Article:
U.S. Sen. Charles E. Schumer, D-N.Y., obviously wasn’t happy with a vote Wednesday to reverse one particular policy.
The 2017 Tax Cuts and Jobs Act placed a cap on how big a federal deduction people could take on their state and local taxes. The rule limited the deduction to the first $10,000, which New York officials knew would hit wealthier taxpayers.
New York joined Connecticut, Maryland and New Jersey in suing the federal government over this restriction on the SALT deduction. Gov. Andrew M. Cuomo lashed out at this legislation, which forced New Yorkers to finally confront the excessively high taxes imposed upon them by the state.
“The federal government is hell-bent on using New York as a piggy bank to pay for corporate tax cuts and I will not stand for it,” he said when the lawsuit was filed.
The state’s lawsuit actually declared that the deduction cap was “an unconstitutional assault on states’ sovereign choices.” Apparently, Mr. Cuomo convinced himself that the federal government has a legal obligation to absorb the out-of-control spending in Albany.
Well, it doesn’t. On Sept. 30, U.S. District Judge J. Paul Oetken in Manhattan dismissed the multi-state lawsuit.
State legislators tried to bypass the federal law. But the IRS got in the way.
“In June, New York attempted to circumvent the cap with legislation that allowed local governments to set up charitable reserve funds that would give tax credits equal to 95 percent of a contribution,” according to a story published Friday by the Watertown Daily Times. “However, the IRS then issued regulations that block governments from giving tax credits for charitable contributions.”
Last week, Mr. Schumer tried to have the IRS policy quashed. He used the Congressional Review Act to compel a vote on the Senate floor.
This measure failed by a vote of 52-43. The minority leader in the Senate also chose to blame Washington for New York’s addiction to taxes.
“The IRS’s harmful rule is just part of a cynical political game that needlessly hurts state tax credits in virtually every state impacting charitable contributions, education, home school, and many other areas,” Mr. Schumer said in a statement Wednesday, according to a story published Friday by the Watertown Daily Times. “Taking away the SALT deduction was brutally unfair to New York’s hardworking homeowners who bear the brunt of the Trump tax bill.”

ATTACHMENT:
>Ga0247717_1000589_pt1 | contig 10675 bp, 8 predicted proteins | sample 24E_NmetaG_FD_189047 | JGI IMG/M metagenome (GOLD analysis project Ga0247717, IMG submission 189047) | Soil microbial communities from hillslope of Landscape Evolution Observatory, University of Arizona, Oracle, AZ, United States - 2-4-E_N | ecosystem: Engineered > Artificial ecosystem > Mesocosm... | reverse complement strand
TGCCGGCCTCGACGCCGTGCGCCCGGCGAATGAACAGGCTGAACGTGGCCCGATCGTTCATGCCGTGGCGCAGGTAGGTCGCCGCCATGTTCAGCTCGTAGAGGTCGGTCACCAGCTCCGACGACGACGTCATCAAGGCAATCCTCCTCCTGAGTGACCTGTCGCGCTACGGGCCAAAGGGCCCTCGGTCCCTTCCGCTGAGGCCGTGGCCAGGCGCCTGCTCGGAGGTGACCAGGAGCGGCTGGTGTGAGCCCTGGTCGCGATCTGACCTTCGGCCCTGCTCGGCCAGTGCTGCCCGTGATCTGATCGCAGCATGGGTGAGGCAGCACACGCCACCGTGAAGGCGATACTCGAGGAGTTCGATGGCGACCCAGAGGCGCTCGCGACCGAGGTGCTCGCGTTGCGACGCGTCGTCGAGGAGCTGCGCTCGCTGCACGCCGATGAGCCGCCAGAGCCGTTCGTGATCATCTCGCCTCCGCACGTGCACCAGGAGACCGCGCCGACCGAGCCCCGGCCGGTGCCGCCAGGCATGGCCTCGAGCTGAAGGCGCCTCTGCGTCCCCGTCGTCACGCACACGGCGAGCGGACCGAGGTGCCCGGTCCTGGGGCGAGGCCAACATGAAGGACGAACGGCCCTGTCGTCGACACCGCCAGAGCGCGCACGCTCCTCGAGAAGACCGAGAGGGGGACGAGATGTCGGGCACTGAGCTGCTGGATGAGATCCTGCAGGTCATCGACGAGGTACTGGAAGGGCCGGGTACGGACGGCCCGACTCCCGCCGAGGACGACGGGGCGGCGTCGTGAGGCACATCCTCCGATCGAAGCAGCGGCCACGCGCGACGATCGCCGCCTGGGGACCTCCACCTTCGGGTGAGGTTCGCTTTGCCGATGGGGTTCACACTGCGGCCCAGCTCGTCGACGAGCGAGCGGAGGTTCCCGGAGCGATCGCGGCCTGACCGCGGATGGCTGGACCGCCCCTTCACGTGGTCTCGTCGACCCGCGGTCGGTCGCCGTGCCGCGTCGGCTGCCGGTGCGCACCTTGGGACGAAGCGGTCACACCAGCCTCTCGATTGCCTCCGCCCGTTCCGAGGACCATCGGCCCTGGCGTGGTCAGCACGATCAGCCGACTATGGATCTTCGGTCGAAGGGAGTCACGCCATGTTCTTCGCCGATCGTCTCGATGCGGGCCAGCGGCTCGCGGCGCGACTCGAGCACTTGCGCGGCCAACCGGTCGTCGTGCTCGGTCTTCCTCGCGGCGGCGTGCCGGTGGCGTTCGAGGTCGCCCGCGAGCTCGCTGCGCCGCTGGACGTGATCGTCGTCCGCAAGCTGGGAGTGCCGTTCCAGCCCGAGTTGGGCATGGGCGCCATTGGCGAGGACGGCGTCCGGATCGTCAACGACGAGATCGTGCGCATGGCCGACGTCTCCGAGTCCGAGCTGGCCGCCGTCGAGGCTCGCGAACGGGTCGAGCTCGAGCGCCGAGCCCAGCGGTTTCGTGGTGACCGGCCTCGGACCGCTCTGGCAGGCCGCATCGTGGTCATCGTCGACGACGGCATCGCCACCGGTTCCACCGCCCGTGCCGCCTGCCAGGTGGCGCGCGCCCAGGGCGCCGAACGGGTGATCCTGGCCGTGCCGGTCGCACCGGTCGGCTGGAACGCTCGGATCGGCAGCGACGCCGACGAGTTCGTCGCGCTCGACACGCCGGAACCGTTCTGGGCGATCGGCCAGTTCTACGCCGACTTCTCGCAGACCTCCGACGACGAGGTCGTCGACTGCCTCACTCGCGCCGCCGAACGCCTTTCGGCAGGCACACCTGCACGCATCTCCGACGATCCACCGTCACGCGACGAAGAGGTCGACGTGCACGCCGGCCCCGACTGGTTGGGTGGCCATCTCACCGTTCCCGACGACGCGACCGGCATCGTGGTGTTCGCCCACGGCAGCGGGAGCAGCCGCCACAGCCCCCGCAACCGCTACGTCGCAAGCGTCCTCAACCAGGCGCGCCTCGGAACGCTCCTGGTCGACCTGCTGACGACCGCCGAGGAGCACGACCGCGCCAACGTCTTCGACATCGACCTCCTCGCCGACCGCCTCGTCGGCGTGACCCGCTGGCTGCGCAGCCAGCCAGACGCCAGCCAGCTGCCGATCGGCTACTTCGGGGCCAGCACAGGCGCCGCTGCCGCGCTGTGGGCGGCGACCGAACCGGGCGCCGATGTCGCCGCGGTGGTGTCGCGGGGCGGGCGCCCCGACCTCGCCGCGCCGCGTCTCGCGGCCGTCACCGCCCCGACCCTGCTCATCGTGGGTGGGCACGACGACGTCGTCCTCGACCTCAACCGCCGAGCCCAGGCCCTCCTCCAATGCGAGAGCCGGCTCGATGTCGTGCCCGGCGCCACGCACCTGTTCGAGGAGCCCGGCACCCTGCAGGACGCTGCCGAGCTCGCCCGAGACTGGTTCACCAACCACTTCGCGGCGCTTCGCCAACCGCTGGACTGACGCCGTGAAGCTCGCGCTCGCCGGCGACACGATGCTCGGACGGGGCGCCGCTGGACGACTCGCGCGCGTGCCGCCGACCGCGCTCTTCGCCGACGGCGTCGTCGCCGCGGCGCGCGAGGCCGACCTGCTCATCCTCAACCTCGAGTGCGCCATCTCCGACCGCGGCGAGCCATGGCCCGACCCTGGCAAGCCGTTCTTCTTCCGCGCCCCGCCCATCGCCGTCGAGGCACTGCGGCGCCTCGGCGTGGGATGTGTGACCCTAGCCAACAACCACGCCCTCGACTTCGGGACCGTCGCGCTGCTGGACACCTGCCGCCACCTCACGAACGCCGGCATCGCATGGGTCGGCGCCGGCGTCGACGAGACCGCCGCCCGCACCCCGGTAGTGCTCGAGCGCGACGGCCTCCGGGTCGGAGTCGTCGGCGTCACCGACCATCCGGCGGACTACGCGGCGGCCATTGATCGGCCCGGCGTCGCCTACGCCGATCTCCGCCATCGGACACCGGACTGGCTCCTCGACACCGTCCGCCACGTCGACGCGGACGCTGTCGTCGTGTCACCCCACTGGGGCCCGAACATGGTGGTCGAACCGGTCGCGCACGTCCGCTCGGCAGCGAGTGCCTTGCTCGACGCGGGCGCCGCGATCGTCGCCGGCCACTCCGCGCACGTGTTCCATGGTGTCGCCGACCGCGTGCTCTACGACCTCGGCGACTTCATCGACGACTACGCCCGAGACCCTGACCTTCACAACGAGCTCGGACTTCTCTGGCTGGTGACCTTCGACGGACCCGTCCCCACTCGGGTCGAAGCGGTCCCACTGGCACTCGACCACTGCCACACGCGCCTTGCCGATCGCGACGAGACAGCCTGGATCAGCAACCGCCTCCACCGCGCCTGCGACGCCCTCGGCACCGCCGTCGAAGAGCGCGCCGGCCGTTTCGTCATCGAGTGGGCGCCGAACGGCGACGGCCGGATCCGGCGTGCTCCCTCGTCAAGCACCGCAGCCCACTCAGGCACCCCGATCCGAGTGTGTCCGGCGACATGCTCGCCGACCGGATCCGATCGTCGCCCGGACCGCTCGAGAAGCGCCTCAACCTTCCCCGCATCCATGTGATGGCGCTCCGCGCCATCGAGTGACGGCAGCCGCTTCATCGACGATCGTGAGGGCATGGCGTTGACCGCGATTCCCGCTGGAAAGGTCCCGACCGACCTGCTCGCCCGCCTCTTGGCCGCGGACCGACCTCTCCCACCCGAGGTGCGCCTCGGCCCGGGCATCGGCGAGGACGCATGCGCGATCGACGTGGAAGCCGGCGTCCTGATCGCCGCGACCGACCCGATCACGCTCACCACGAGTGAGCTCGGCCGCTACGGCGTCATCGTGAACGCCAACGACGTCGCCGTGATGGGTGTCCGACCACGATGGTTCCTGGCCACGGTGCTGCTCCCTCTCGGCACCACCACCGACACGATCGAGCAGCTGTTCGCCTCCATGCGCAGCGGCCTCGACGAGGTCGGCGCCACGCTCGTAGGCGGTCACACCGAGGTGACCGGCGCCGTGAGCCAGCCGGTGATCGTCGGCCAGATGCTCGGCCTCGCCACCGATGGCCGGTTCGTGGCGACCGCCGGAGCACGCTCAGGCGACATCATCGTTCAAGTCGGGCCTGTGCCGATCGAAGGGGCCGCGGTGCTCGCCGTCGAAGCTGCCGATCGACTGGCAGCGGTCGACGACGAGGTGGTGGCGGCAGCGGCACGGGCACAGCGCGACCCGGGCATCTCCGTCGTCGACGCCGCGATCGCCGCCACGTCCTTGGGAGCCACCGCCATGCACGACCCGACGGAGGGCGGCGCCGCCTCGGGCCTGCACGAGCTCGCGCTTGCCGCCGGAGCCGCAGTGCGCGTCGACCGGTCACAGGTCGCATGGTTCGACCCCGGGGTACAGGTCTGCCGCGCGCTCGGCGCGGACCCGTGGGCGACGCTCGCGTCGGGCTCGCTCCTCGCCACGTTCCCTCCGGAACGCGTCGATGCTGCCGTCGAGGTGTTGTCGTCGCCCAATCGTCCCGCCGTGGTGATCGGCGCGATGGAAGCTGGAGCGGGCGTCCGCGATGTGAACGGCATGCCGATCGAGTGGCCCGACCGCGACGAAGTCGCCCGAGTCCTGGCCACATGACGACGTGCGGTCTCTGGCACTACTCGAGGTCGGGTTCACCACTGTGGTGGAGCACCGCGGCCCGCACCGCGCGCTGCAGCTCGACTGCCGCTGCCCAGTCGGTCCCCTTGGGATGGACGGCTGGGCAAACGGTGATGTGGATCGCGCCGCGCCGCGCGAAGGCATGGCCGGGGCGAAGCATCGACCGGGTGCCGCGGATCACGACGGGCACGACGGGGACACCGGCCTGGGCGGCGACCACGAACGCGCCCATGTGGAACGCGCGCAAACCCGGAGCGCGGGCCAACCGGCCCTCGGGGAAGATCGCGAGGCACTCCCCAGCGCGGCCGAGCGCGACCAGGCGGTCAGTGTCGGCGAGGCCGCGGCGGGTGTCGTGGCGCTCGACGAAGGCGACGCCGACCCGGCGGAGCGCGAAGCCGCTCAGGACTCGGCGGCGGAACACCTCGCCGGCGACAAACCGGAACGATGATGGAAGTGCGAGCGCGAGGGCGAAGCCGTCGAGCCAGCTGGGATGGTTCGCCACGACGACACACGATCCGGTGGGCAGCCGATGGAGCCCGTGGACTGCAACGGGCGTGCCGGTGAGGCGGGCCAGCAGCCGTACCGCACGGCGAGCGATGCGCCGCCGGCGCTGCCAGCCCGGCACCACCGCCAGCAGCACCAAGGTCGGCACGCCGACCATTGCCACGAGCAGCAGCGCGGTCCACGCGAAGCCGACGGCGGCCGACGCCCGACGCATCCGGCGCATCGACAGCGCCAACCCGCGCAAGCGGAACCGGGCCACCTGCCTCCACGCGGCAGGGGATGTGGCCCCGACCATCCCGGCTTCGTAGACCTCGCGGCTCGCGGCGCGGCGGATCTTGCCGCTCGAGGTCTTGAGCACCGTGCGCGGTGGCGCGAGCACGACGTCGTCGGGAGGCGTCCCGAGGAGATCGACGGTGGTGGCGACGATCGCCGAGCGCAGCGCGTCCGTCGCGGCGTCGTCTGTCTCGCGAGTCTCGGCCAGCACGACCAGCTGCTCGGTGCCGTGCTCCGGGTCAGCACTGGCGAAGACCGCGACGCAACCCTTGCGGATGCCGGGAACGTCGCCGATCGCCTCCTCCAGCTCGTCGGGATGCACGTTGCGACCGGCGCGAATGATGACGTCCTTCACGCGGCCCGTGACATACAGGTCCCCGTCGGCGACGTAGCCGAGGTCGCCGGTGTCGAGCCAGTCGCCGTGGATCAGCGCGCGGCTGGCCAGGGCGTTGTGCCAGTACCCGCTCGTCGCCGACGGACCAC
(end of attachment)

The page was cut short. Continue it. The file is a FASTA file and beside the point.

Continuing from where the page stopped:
It’s become obvious that the federal tax cuts passed in late 2017 have not paid for themselves like proponents had claimed they would. The budget deficit exceeded $1 trillion this year — so Albany isn’t alone in its obsession with spending.
But Mr. Schumer is mistaken with his claim that the tax burden felt by New Yorkers is due primarily to the tax cuts passed by Congress. He attempted to conceal the fact that, once again, we live in the state with the highest tax burden.
According to World Population Review, state and local taxes cost New Yorkers 12.97 percent of their income for 2019. Hawaii came in second at a total tax burden of 11.71 percent, and Maine took third place at 10.84 percent.
Mr. Schumer should use his influence to persuade state lawmakers to see how the tax burden they impose on residents can be reduced. That’s the key to making sure high-income earners don’t look for greener pastures in other states.
But in the meantime, the senator may want to get a medical check-up. A high-SALT diet can push anyone’s blood pressure through the roof.